Ms. Senior Neb. breaks stereotypes
In her official Ms. Senior Nebraska head shot, Debbie Watts, 63, looks beautiful. Her crystal crown sits atop hair that’s lying exactly like it’s supposed to, her skin is flawless and her eyes are bright.
She looks like what many people would expect a pageant contestant to look, albeit a little older than the 20-somethings who descend on North Platte in June for the Miss Nebraska competition.
Being part of the pageant world often involves shattering stereotypes. Competitors must show people they’re not ditzy or vain — they’re talented and driven. For Watts, it’s also about breaking the belief that beauty and worth go away as a woman ages. If anything, women get better with age, Watts said.
Growing up, Watts wasn’t all that interested in makeup or glamour.
“I was the opposite of this,” Watts said with a laugh. “I’ve been a career tomboy all my life, actually.”
As one would expect, Watt’s entry into the pageant world wasn’t without its quirks. At one point, Watts waged war against a false eyelash.
Her daughter works as a makeup artist and accompanied her to the Miss Senior Tennessee Pageant last year. She convinced Watts to wear fake eyelashes for the first time. After the pageant, Watts was so tired that she went straight to bed without taking off her makeup — or her lashes.
She woke up in the middle of the night and opened her eyes. A black, fuzzy thing was sitting on the pillow. Watts reacted the way many people would: She jumped out of bed, grabbed a shoe and started beating her pillow furiously.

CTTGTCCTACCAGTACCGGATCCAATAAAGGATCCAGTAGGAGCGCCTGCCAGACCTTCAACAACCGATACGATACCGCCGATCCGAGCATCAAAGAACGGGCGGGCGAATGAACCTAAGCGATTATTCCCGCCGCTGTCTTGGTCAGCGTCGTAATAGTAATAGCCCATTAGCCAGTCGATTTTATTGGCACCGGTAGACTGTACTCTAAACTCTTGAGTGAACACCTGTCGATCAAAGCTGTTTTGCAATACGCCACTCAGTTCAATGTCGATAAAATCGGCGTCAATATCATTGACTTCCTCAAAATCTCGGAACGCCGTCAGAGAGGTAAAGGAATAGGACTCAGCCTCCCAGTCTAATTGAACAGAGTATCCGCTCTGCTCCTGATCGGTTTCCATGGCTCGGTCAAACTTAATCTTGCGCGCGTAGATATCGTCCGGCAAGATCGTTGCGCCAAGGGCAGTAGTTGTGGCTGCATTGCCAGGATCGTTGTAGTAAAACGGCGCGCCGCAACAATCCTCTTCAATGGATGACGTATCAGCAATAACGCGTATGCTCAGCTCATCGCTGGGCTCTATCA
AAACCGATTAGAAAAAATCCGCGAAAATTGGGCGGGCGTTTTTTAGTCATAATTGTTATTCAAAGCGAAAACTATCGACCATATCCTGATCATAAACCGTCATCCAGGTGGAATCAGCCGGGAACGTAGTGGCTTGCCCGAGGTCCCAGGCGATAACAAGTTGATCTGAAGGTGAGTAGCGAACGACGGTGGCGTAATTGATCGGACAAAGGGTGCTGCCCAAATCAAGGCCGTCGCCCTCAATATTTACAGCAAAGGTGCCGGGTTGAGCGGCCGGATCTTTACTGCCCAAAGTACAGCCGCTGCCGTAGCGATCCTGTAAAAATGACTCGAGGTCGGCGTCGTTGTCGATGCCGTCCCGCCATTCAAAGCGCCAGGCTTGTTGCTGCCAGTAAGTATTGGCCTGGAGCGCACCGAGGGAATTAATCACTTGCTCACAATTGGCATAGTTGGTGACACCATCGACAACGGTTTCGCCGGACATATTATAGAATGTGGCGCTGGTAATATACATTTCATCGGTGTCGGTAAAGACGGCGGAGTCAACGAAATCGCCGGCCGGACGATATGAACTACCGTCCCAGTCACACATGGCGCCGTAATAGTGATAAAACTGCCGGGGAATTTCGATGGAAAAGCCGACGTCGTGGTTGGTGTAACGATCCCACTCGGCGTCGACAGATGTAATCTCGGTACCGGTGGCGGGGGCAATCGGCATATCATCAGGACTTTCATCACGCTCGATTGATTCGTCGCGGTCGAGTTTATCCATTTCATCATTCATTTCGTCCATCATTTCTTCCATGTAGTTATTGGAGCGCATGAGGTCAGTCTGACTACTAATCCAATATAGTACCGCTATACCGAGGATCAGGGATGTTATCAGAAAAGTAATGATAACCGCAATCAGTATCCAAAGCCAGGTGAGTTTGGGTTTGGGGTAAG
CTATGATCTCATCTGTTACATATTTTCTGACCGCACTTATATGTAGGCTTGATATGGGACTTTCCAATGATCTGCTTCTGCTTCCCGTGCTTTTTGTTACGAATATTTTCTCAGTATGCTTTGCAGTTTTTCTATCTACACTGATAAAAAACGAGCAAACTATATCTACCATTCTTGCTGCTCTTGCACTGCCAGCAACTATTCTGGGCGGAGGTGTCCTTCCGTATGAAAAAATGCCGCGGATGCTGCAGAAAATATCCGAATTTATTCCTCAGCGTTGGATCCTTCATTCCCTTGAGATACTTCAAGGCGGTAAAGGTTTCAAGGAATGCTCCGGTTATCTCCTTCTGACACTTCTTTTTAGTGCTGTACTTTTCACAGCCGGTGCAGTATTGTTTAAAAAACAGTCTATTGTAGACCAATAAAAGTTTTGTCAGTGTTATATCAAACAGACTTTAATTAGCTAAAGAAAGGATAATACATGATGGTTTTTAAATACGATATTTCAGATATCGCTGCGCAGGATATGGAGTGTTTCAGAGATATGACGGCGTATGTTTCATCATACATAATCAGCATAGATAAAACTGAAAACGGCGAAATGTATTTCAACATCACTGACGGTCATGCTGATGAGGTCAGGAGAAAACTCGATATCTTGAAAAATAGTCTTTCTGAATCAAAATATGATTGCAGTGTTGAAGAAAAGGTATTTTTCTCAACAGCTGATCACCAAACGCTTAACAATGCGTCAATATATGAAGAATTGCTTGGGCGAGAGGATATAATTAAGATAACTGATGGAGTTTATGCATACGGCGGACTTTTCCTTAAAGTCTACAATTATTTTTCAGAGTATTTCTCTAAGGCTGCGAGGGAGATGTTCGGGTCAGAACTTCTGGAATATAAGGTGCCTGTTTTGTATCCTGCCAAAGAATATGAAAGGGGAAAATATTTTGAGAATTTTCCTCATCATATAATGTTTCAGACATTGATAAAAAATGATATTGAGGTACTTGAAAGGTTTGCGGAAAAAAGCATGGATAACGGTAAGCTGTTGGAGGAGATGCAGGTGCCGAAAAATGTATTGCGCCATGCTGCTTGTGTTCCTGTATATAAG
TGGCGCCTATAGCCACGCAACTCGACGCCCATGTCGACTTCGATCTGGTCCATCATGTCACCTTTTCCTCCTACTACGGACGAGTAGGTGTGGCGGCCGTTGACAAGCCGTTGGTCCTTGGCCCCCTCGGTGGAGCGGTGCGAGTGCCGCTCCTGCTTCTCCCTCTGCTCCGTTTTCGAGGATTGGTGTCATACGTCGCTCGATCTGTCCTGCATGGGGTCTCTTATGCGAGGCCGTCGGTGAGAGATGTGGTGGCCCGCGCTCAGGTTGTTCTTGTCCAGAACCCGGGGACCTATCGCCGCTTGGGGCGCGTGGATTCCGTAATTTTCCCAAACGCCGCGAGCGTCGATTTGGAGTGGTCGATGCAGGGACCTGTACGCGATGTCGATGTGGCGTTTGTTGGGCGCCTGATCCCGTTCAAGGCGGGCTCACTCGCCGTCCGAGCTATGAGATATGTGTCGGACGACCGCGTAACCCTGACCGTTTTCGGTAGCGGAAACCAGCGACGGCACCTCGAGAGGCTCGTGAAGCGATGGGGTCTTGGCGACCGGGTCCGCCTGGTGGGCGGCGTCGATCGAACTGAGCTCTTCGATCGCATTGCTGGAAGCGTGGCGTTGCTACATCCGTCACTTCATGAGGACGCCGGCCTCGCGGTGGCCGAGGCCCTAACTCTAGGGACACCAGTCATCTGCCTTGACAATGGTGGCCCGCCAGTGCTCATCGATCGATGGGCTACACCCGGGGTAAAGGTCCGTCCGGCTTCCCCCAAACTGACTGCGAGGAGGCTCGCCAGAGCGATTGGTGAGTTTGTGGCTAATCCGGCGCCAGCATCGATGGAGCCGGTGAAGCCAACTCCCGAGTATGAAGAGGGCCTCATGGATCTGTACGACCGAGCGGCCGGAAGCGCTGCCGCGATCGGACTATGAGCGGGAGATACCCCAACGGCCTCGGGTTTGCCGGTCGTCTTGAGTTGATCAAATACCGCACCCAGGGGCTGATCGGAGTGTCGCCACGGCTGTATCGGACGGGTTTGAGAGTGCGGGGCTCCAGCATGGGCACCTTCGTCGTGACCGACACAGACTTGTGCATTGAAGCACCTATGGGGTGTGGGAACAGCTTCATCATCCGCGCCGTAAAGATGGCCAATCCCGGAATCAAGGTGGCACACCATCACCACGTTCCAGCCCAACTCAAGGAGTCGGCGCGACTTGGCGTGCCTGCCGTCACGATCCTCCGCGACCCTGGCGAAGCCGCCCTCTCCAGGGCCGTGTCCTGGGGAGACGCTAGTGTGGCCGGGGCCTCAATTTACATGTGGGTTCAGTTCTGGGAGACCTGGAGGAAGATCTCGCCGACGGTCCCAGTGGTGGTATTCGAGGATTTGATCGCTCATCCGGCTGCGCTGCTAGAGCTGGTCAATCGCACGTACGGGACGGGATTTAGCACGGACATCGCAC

The commotion woke up her daughter.
“She turned on the light and she said, ‘Mother, it’s your false eyelashes,’” Watts said.
She started laughing as she retold the story.
“That’s my favorite pageant story,” she said.
Watts’ life is full of stories like that, stories of moments that didn’t quite go as planned, although they usually ended up being a good thing in the long run.
Like the way she competed for Ms. Senior Tennessee and ended up as Ms. Senior Nebraska. Watts, who lives in Nashville, realized that she wanted to be part of the Ms. Senior America family, even if it wasn’t in her home state, so she began looking into which states weren’t represented.
“There are 18 states that don’t have their own pageant,” Watts said, including Nebraska.
She submitted an application and was selected to represent the Cornhusker State.
There was also that time when Watts’ ex-husband left her and their children and lit the house on fire.
“I was a battered wife,” Watts said.
She used the experience as inspiration for creating a line of jewelry called Jewels For Her Crown. The proceeds benefit the YWCA’s women’s services, she said.
She used humor to move forward.
“I told the judge: ‘I’m not only battered, I’m battered and fried,’ ” she said.
Watts said her sense of humor has carried her far in life and she hopes it’ll bring her as far as Nebraska.
Watts has been a performer her entire life, which is fitting since she’s named for Debbie Reynolds. As a little girl, Watts learned to read music, play piano, sing and dance. She’d perform for her family and at church and school functions.